The Pros And Cons Of Ethanol

892 Words4 Pages
According to the World Health Organization (WHO), around 4.6 million people die due to the exposure of air pollution each year. Shocking as it is, the cause is not new. The world has been fighting air pollution from as far back as The Middle Ages, and as the years grew on, so did pollution. Since the invention of the internal combustion engine, automobiles have been known to be the single largest source of air pollution. The reason: gasoline. In the fight against the gas emissions from these gasoline-powered vehicles, scientists, researchers, governments, and organizations alike have been searching and funding for safer, healthier, and cleaner alternatives to fossil fuels. One of these alternatives, ethanol, has grown to become one of the best…show more content…
Ethanol was known as an intoxicating drink in the ancient times. For thousands of years, humans have consumed fermented honey, fruit juice, and grain as alcoholic beverages. As early as 7,000 B.C., ethyl alcohol was evidently used as an alcoholic beverage in China, and in the pre-Columbian times, several Native American civilizations used corn, grapes, and apples to create fermented beverages (Drug Free World 18). Ethanol was nearly made pure by the 12th century in southern Italy, and by the 1860s the alcohol was popularly recognized as ethanol whisky on which the Union Congress “taxed…to help finance the Civil War" (Estreicher 46). The dramatic increase made ethanol so expensive that those who had been using it as a lighting fuel during the early 1840s were forced to switch to kerosene and methanol instead (“The History of Ethanol in America”). In 1896 Henry Ford, who built his first automobile, the quadricycle, to run on pure ethanol, referred to the alcohol as “the fuel of the future,” to which he added, “There is enough alcohol in one year's yield of an acre of potatoes to drive the machinery necessary to cultivate the fields for 100 years" (“Henry Ford”). When the tax was repealed over fifty years later, ethanol became an alternative to motor fuel (“Energy Timelines”). During the early 1900s, Ford engineered the first flex-fuel vehicle, the Model T, to run on both gas and ethanol (“Energy Timelines”).…show more content…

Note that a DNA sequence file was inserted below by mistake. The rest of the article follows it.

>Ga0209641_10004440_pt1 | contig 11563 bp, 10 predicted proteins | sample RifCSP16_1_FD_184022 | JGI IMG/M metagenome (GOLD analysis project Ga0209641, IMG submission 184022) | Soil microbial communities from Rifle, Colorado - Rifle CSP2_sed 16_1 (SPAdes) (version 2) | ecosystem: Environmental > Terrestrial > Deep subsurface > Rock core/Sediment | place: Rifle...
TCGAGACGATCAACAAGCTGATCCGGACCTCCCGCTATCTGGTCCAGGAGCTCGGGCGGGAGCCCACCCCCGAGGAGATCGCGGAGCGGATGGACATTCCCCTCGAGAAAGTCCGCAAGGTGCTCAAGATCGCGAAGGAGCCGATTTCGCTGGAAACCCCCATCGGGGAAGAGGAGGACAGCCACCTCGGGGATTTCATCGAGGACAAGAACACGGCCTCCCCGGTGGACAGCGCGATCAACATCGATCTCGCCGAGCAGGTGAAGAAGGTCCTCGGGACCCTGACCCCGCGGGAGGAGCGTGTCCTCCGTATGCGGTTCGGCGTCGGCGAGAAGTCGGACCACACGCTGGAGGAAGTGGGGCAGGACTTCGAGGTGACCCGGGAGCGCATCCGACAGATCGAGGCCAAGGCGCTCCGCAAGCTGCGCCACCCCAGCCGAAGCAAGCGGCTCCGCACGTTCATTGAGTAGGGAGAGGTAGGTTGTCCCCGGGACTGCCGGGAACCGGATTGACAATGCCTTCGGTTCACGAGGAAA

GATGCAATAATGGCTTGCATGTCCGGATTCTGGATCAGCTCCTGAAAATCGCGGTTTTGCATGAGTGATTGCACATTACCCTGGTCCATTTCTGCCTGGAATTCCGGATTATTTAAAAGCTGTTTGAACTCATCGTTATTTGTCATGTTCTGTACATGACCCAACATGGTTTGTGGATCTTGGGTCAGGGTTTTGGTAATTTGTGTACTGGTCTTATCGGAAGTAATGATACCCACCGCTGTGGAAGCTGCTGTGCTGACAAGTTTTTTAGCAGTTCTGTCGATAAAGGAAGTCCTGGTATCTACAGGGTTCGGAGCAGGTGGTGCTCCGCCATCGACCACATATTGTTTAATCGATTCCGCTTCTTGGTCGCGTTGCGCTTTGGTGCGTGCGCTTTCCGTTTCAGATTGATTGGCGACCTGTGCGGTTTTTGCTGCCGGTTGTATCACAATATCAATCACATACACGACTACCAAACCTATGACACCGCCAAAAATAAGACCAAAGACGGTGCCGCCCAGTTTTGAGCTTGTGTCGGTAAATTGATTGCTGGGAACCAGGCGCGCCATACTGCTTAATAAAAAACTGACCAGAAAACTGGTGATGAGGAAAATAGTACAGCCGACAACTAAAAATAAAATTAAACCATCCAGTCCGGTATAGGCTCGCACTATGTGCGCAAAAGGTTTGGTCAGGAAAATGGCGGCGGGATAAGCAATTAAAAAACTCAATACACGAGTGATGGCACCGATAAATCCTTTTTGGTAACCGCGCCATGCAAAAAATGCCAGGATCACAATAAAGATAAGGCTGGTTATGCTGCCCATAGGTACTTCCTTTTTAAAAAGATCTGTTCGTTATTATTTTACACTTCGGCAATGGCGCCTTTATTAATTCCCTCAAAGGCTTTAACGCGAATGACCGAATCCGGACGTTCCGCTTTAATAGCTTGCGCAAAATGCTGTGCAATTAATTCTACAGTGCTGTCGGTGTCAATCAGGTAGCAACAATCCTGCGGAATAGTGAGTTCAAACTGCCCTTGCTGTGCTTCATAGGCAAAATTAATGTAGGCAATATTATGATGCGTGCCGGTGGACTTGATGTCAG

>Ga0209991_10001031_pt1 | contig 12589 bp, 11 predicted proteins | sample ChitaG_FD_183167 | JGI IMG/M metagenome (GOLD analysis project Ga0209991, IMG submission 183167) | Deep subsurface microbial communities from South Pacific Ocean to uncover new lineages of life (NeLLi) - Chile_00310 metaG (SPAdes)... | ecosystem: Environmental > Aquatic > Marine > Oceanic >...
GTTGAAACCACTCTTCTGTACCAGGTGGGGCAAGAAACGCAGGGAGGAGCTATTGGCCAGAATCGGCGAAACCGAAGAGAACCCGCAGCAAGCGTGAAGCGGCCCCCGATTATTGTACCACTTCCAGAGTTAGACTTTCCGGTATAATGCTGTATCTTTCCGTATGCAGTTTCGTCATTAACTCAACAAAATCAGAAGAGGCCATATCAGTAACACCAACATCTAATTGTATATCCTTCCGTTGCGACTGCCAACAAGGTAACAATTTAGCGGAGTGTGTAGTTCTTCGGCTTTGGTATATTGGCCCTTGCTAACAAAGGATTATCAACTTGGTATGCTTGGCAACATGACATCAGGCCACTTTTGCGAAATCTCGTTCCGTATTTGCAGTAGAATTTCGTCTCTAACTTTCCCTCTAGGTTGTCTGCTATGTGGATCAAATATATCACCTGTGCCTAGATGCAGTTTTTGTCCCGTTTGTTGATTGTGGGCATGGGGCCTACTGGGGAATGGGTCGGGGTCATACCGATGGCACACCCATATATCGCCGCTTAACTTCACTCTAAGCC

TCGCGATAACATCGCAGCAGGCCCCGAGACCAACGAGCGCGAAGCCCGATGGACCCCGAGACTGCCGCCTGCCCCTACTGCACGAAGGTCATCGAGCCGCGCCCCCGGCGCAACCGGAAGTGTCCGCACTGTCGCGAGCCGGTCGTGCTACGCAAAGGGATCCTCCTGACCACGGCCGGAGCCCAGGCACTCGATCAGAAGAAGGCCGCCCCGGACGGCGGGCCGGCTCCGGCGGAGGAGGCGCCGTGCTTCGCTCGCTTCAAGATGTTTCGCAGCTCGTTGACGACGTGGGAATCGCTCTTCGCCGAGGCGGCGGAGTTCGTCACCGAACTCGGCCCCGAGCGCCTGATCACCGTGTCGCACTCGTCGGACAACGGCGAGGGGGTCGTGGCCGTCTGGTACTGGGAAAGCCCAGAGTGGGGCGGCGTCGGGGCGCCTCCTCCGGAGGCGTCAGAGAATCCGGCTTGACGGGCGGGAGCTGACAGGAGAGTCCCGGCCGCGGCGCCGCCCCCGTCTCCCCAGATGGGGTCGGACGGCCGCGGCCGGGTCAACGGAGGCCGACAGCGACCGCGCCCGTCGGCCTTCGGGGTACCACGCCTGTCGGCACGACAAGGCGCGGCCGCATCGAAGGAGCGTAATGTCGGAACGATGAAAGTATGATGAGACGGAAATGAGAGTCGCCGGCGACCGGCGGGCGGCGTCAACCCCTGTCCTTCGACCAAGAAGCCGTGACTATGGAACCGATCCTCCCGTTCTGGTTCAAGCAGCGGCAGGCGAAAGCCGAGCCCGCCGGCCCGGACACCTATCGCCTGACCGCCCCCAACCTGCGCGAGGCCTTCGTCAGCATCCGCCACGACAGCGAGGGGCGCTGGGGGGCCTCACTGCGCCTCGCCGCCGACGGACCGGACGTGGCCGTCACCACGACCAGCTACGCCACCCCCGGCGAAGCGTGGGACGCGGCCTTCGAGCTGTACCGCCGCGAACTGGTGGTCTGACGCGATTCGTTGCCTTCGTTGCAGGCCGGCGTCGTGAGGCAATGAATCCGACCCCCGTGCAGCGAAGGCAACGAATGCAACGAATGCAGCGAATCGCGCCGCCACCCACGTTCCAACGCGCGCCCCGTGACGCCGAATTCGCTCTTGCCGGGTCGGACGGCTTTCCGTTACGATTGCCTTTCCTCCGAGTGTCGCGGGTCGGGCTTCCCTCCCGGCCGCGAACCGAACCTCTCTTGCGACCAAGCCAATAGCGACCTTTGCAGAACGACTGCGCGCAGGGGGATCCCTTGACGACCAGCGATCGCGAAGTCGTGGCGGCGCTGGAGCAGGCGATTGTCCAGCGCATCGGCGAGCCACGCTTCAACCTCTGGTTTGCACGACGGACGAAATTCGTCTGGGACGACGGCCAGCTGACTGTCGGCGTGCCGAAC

In a report by Frank Rusco, director of Natural Resources and Environment for the U.S. Government Accountability Office (GAO), “ethanol cannot generally be transported in existing multi-fuel pipelines because ethanol is a strong solvent, which can potentially cause corrosion of pipelines and degradation of seals and other pump components.” Trains and trucks, then, according to the U.S. Department of Agriculture, transport ethanol to ethanol production facilities. The U.S. has about 215 ethanol plants, most of which are concentrated in the Midwest, where corn is predominant (“Ethanol Production and Distribution” par. 1). Fueling stations for alternative fuels are becoming more available across the U.S. There are now over 2,000 fueling stations offering E85 in more than 40 states, and the numbers continue to increase (“Ethanol Fuel Basics” par.

More about The Pros And Cons Of Ethanol

Open Document